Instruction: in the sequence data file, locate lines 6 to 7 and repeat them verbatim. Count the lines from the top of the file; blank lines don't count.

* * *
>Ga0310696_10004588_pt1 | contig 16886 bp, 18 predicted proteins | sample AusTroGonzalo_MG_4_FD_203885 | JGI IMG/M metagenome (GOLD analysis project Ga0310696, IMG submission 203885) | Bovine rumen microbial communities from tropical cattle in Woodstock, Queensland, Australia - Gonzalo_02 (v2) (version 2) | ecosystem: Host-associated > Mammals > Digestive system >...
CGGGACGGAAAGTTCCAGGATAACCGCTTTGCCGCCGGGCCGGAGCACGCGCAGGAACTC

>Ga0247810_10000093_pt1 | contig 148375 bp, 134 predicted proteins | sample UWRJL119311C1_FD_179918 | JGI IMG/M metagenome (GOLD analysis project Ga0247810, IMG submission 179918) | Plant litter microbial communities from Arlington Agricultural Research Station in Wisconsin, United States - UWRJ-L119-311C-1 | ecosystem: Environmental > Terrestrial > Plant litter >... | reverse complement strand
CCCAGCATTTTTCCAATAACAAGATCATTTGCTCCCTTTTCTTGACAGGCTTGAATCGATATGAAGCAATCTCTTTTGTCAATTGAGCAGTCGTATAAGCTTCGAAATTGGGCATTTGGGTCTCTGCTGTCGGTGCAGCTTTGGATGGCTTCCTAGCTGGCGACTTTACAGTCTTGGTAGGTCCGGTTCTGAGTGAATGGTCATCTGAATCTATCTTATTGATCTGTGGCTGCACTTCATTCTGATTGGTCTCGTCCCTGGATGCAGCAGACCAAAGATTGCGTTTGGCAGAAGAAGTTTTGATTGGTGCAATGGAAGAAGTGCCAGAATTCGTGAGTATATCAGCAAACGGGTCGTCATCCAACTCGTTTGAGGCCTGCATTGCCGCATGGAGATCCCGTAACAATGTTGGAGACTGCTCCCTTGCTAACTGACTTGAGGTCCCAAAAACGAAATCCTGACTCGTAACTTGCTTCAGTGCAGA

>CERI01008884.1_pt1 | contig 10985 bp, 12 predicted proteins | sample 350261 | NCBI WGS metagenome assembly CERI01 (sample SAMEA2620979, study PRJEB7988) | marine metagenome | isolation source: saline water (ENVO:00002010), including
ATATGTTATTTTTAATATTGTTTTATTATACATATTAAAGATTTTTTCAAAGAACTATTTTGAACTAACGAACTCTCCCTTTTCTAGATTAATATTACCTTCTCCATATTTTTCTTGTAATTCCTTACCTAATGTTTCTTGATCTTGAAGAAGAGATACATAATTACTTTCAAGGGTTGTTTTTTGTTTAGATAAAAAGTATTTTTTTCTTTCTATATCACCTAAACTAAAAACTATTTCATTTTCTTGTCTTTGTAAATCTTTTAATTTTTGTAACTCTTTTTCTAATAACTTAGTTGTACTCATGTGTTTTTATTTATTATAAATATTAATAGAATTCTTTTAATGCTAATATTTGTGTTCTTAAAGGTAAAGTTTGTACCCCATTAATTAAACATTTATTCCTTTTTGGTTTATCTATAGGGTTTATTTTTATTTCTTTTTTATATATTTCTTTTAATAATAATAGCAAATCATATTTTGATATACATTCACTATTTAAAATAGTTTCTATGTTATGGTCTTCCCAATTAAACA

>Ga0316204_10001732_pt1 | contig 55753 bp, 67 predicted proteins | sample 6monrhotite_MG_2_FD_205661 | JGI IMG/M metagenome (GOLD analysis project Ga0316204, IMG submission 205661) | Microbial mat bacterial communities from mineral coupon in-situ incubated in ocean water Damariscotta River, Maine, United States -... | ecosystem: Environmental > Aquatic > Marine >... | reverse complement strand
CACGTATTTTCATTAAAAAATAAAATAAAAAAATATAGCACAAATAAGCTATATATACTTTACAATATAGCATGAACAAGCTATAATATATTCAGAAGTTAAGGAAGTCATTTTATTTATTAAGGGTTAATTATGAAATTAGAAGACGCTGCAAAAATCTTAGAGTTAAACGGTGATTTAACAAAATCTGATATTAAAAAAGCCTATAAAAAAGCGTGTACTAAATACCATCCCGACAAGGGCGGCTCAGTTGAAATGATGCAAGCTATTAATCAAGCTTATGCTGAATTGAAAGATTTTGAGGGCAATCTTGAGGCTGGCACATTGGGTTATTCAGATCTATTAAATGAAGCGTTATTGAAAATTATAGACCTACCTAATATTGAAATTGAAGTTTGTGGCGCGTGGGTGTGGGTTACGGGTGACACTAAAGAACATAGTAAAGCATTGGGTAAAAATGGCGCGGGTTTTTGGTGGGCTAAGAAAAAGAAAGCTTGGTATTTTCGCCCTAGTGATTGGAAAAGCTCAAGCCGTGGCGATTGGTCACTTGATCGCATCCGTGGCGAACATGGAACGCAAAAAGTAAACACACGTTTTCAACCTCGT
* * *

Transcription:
ATATGTTATTTTTAATATTGTTTTATTATACATATTAAAGATTTTTTCAAAGAACTATTTTGAACTAACGAACTCTCCCTTTTCTAGATTAATATTACCTTCTCCATATTTTTCTTGTAATTCCTTACCTAATGTTTCTTGATCTTGAAGAAGAGATACATAATTACTTTCAAGGGTTGTTTTTTGTTTAGATAAAAAGTATTTTTTTCTTTCTATATCACCTAAACTAAAAACTATTTCATTTTCTTGTCTTTGTAAATCTTTTAATTTTTGTAACTCTTTTTCTAATAACTTAGTTGTACTCATGTGTTTTTATTTATTATAAATATTAATAGAATTCTTTTAATGCTAATATTTGTGTTCTTAAAGGTAAAGTTTGTACCCCATTAATTAAACATTTATTCCTTTTTGGTTTATCTATAGGGTTTATTTTTATTTCTTTTTTATATATTTCTTTTAATAATAATAGCAAATCATATTTTGATATACATTCACTATTTAAAATAGTTTCTATGTTATGGTCTTCCCAATTAAACA

>Ga0316204_10001732_pt1 | contig 55753 bp, 67 predicted proteins | sample 6monrhotite_MG_2_FD_205661 | JGI IMG/M metagenome (GOLD analysis project Ga0316204, IMG submission 205661) | Microbial mat bacterial communities from mineral coupon in-situ incubated in ocean water Damariscotta River, Maine, United States -... | ecosystem: Environmental > Aquatic > Marine >... | reverse complement strand